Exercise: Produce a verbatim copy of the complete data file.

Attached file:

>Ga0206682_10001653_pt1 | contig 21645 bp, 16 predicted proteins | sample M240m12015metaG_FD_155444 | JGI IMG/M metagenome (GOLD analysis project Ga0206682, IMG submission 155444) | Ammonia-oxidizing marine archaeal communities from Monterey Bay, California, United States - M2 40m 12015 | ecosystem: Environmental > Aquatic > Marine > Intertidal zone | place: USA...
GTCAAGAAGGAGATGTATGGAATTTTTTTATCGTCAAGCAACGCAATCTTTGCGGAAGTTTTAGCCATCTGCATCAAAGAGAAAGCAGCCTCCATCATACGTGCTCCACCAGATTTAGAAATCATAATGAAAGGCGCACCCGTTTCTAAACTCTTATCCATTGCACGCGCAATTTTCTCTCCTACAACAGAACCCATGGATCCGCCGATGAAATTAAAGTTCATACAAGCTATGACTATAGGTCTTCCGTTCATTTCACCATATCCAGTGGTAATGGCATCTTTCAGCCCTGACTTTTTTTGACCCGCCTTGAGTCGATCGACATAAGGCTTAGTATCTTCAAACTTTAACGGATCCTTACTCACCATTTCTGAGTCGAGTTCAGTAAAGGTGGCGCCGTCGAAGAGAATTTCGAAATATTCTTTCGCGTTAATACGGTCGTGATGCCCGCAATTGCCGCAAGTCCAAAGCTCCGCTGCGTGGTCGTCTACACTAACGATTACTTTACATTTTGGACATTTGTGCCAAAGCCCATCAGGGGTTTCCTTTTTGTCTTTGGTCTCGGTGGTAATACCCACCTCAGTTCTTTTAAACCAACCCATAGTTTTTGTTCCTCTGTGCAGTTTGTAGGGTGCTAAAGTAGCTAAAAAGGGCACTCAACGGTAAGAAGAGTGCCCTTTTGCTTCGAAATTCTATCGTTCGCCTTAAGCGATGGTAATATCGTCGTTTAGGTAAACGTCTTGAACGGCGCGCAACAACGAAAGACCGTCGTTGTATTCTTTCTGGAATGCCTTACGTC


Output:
>Ga0206682_10001653_pt1 | contig 21645 bp, 16 predicted proteins | sample M240m12015metaG_FD_155444 | JGI IMG/M metagenome (GOLD analysis project Ga0206682, IMG submission 155444) | Ammonia-oxidizing marine archaeal communities from Monterey Bay, California, United States - M2 40m 12015 | ecosystem: Environmental > Aquatic > Marine > Intertidal zone | place: USA...
GTCAAGAAGGAGATGTATGGAATTTTTTTATCGTCAAGCAACGCAATCTTTGCGGAAGTTTTAGCCATCTGCATCAAAGAGAAAGCAGCCTCCATCATACGTGCTCCACCAGATTTAGAAATCATAATGAAAGGCGCACCCGTTTCTAAACTCTTATCCATTGCACGCGCAATTTTCTCTCCTACAACAGAACCCATGGATCCGCCGATGAAATTAAAGTTCATACAAGCTATGACTATAGGTCTTCCGTTCATTTCACCATATCCAGTGGTAATGGCATCTTTCAGCCCTGACTTTTTTTGACCCGCCTTGAGTCGATCGACATAAGGCTTAGTATCTTCAAACTTTAACGGATCCTTACTCACCATTTCTGAGTCGAGTTCAGTAAAGGTGGCGCCGTCGAAGAGAATTTCGAAATATTCTTTCGCGTTAATACGGTCGTGATGCCCGCAATTGCCGCAAGTCCAAAGCTCCGCTGCGTGGTCGTCTACACTAACGATTACTTTACATTTTGGACATTTGTGCCAAAGCCCATCAGGGGTTTCCTTTTTGTCTTTGGTCTCGGTGGTAATACCCACCTCAGTTCTTTTAAACCAACCCATAGTTTTTGTTCCTCTGTGCAGTTTGTAGGGTGCTAAAGTAGCTAAAAAGGGCACTCAACGGTAAGAAGAGTGCCCTTTTGCTTCGAAATTCTATCGTTCGCCTTAAGCGATGGTAATATCGTCGTTTAGGTAAACGTCTTGAACGGCGCGCAACAACGAAAGACCGTCGTTGTATTCTTTCTGGAATGCCTTACGTC